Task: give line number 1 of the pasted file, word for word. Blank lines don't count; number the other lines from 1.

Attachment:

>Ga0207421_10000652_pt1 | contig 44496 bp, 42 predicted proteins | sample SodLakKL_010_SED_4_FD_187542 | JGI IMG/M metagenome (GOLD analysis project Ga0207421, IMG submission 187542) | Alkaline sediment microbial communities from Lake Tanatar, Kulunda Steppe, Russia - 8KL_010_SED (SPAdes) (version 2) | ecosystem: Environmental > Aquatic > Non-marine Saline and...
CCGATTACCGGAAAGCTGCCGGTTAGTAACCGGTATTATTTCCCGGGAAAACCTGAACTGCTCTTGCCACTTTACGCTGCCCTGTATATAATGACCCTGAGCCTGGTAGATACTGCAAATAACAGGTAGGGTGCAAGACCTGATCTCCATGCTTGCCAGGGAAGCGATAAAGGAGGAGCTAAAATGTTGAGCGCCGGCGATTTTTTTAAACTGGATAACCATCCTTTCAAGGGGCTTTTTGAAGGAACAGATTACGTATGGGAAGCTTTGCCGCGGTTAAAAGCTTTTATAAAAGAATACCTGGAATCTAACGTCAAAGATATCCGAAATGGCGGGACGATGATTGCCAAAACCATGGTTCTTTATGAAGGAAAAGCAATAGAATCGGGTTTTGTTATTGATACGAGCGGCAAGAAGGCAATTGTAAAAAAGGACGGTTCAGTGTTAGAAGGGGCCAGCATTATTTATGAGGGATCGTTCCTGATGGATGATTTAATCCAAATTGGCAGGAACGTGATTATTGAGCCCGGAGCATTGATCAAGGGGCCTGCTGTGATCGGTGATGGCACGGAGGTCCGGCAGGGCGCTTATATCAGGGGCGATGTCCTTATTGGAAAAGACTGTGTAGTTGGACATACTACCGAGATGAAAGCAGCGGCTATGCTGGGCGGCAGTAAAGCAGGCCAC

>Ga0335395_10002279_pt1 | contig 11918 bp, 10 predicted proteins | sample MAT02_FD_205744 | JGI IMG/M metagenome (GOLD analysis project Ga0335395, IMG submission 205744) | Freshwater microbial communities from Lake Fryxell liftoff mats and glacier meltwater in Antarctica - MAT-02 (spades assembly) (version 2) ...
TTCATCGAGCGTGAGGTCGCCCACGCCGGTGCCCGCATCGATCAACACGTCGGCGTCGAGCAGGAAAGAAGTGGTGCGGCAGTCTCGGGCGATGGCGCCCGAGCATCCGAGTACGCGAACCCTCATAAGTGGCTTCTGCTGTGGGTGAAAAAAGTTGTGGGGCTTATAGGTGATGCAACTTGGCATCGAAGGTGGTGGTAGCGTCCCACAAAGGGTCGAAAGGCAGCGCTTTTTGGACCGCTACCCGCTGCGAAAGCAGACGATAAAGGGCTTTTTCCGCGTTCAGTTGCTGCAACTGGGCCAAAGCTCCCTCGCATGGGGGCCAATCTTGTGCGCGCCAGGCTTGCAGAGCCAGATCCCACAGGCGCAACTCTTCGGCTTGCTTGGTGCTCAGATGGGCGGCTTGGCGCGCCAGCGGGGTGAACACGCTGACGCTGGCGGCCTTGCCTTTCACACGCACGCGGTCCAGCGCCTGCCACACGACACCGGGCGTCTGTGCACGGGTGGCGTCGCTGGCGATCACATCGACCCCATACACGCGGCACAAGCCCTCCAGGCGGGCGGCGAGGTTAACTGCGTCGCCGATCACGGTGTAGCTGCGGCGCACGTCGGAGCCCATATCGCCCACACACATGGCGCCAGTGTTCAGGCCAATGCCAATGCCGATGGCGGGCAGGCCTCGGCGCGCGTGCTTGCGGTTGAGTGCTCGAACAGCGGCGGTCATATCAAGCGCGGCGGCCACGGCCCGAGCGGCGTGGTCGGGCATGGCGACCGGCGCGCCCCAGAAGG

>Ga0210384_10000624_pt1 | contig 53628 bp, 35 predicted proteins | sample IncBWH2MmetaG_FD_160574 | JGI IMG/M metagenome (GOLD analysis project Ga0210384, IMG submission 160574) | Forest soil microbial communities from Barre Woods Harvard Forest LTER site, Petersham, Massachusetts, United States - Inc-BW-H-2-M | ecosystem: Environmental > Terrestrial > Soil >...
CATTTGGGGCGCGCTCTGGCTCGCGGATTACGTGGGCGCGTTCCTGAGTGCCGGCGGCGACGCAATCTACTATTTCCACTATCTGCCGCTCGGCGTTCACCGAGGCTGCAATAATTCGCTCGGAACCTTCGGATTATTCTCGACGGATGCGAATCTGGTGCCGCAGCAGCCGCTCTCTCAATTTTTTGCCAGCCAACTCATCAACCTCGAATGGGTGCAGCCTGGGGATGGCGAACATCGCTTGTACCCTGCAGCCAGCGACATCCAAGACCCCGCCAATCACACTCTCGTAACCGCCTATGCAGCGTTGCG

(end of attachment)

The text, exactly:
>Ga0207421_10000652_pt1 | contig 44496 bp, 42 predicted proteins | sample SodLakKL_010_SED_4_FD_187542 | JGI IMG/M metagenome (GOLD analysis project Ga0207421, IMG submission 187542) | Alkaline sediment microbial communities from Lake Tanatar, Kulunda Steppe, Russia - 8KL_010_SED (SPAdes) (version 2) | ecosystem: Environmental > Aquatic > Non-marine Saline and...